(turn up your volume/headphones for maximum sounds)
After some correspondence with the manufacturer of the drives, we came to the conclusion that the drives themselves were damaged. This was only emphasized when we had numerous errors reading back from LTO 7 tapes in the LTO 7 drives (more on this in the reading (again) section).
The materials that we have stored on LTO 5 span the past 5 years, which means some were organized or packaged using a different workflow than the one we currently use. This results in some fun surprises when mounting and reading back LTO 5 tapes from the earlier days of the Library and Archives, like no checksums for the contents of a tape…
Luckily, this isn’t too much of a problem because we have an identical copy of the file on the B tape, so we can create checksums for each of the tapes and sort and diff them to verify the contents, and we can also use ffmpeg to check the individual video files for errors (ffmpeg -i [input] -f null -).
If we do have a file with an error (we’ve only had two thus far, out of 15 TB), we make sure to note that and swap out the “bad” file for the “good” file from the second tape when we create the collection that we write to the LTO 7 tape.
We’ve also added checksumming of metadata files as a part of our fixity checking, as it only takes a few additional seconds, and will make it easier in the future to verify the contents on the tape. Now, in addition to individual package and folder checksum.md5 files, we have a checksum.md5 file that represents the entire contents of the tape- similar to a bagit manifest.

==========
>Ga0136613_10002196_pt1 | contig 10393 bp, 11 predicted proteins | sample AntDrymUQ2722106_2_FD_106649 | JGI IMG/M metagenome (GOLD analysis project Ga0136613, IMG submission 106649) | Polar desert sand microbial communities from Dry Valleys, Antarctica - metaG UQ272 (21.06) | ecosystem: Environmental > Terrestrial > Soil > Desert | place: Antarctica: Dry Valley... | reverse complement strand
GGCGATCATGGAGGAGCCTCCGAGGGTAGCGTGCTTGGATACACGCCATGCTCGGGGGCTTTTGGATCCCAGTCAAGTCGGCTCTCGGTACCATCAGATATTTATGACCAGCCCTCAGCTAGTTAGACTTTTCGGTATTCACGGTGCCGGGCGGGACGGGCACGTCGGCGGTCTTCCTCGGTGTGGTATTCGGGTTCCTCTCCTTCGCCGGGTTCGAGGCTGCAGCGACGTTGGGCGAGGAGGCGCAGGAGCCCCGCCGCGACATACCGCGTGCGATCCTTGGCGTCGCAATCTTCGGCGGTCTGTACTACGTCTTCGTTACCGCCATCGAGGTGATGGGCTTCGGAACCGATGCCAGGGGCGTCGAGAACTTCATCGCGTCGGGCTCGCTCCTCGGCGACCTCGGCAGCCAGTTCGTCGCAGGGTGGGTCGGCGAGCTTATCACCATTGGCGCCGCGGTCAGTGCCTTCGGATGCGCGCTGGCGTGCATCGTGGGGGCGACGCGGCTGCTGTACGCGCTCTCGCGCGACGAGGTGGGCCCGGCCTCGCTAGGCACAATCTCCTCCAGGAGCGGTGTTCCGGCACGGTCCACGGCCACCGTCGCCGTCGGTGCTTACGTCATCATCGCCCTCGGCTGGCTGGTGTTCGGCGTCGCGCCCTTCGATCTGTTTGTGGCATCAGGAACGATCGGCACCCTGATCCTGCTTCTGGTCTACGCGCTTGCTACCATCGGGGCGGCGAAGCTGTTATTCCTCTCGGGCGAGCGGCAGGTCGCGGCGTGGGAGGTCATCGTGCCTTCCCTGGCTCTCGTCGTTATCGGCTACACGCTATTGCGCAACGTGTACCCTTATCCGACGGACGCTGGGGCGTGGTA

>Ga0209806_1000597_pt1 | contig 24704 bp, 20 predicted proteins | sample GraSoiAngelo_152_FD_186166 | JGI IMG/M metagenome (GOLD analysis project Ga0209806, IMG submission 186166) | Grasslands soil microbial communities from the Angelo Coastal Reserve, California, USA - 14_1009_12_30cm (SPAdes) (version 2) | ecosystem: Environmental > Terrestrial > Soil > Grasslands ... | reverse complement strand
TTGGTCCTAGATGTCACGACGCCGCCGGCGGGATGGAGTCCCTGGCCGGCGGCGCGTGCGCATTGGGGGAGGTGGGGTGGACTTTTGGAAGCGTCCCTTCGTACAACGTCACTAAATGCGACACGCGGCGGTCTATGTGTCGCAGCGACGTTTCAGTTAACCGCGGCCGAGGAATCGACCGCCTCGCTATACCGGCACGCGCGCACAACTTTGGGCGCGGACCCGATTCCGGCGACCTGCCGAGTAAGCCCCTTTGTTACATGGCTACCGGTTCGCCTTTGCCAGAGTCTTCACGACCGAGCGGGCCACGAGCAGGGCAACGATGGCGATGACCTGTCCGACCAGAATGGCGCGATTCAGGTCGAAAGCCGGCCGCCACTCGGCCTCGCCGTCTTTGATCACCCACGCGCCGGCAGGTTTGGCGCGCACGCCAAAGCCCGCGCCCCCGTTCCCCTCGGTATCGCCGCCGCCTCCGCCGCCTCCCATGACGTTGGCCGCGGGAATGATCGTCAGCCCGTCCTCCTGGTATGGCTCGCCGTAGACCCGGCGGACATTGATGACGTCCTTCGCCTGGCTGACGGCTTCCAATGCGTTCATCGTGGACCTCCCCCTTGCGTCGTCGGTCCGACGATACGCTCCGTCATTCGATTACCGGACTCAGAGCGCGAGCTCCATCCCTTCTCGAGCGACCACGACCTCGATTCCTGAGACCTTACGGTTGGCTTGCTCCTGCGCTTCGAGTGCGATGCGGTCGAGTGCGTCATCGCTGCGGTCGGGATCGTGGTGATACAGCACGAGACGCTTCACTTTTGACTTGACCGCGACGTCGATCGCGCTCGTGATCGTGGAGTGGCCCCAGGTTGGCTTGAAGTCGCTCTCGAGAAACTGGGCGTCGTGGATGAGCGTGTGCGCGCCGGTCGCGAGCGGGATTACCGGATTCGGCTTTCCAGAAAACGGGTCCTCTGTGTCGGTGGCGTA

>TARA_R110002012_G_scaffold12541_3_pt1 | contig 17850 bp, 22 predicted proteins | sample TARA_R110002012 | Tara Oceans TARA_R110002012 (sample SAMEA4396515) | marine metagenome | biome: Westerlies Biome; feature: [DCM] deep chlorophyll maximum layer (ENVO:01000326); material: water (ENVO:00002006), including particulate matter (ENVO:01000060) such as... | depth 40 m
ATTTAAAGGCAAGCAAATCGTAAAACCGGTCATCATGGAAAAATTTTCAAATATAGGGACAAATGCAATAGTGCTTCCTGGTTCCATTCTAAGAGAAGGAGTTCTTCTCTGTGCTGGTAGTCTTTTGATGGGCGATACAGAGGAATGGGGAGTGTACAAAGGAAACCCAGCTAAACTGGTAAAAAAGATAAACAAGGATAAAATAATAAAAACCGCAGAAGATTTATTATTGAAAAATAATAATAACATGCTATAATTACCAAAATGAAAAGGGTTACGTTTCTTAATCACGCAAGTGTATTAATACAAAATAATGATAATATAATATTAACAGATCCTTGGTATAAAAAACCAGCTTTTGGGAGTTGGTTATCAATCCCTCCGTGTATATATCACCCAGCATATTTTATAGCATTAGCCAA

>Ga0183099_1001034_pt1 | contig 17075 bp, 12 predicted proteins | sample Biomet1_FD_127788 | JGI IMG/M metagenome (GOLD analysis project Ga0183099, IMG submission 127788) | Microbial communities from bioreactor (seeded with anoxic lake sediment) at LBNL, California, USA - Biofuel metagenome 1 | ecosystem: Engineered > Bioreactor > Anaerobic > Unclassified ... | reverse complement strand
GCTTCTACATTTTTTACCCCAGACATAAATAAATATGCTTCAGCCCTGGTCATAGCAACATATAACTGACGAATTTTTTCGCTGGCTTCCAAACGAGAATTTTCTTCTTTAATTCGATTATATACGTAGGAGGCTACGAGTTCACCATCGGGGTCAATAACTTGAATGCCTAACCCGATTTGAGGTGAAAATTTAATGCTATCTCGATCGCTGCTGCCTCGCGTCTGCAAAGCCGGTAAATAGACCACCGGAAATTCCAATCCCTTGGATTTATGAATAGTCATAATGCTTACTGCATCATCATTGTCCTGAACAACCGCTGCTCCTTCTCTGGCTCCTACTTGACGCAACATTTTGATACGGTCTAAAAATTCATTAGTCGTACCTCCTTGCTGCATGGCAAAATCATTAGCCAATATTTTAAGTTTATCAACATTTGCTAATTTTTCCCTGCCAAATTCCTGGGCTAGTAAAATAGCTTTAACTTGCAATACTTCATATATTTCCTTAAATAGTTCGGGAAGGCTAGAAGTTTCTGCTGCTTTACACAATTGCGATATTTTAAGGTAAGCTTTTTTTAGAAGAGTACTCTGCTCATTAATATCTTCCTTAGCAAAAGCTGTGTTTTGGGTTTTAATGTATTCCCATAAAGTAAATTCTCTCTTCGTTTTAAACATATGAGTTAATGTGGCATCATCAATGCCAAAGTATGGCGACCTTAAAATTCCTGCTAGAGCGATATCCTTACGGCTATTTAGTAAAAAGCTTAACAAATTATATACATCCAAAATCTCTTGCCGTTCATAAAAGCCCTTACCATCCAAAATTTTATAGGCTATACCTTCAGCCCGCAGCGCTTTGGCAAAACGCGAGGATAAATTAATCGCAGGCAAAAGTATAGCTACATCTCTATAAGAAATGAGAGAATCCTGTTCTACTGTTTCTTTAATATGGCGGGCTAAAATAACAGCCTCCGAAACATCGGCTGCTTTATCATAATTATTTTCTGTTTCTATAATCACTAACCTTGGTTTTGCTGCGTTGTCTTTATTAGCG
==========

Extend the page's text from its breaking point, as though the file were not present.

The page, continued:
To write LTOs, we’re using the writelto script from ltopers. writelto uses rsync to write files to the tape, and we’ve added functionality so that checksums are captured and logged with rsync, so that if there are checksum mismatches when we read files back from LTO 7 tape, we can find out if the errors are happening due to the movement of the file. Overall, the writing process has gone smoothly, and with the exception of attempting to write too much data on one set of tapes, we haven’t encountered any specific errors that we can attribute to the write process.
Because we were sort of nervous about how well our LTO 7 stand-alone drives were performing, given the checksum mismatching from reading back LTO 5 tapes and their disconcerting noises, we decided to add on an additional verification of checksum verification after writing to LTO 7 tape. After we’ve written an LTO 7 tape, we’ve been reading the contents back and creating a secondary checksum file to compare against the tape’s checksum file. This is where things get interesting (weird… bad.. etc.). Out of the three sets of tapes we’ve written (somewhere around 15 TB), we’ve found that upon reading back the files and performing a checksum verification, we’ve had 17 files with checksum mismatches when reading back LTO 7 tapes from the rack mounted LTO 7 drive.
Yikes! This perplexed us, as we knew that all of the files’ checksums had verified before we wrote them. So we decided to read back and checksum the mismatched files a second time. Upon the second read back, the files’ checksums verified, matching the original checksum and the checksum generated as part of the rsync log.
Thus far, every time that we read back a file from LTO 7 tape, upon the first read we have a checksum mismatch, and upon subsequent reads we have a checksum that verifies. What is the deal?!
While we are excited and relieved that all of our files have transferred successfully thus far, it is disconcerting that we are having a checksum mismatch upon the first read back- something that we’ve never experienced with our LTO 5 tapes and drives. We’re going to continue testing and recording our results, with the hope of coming to some better conclusion about why we are having this issue. If anyone else out there in the digital preservation community is using LTO 7, I would love to talk with you more about this!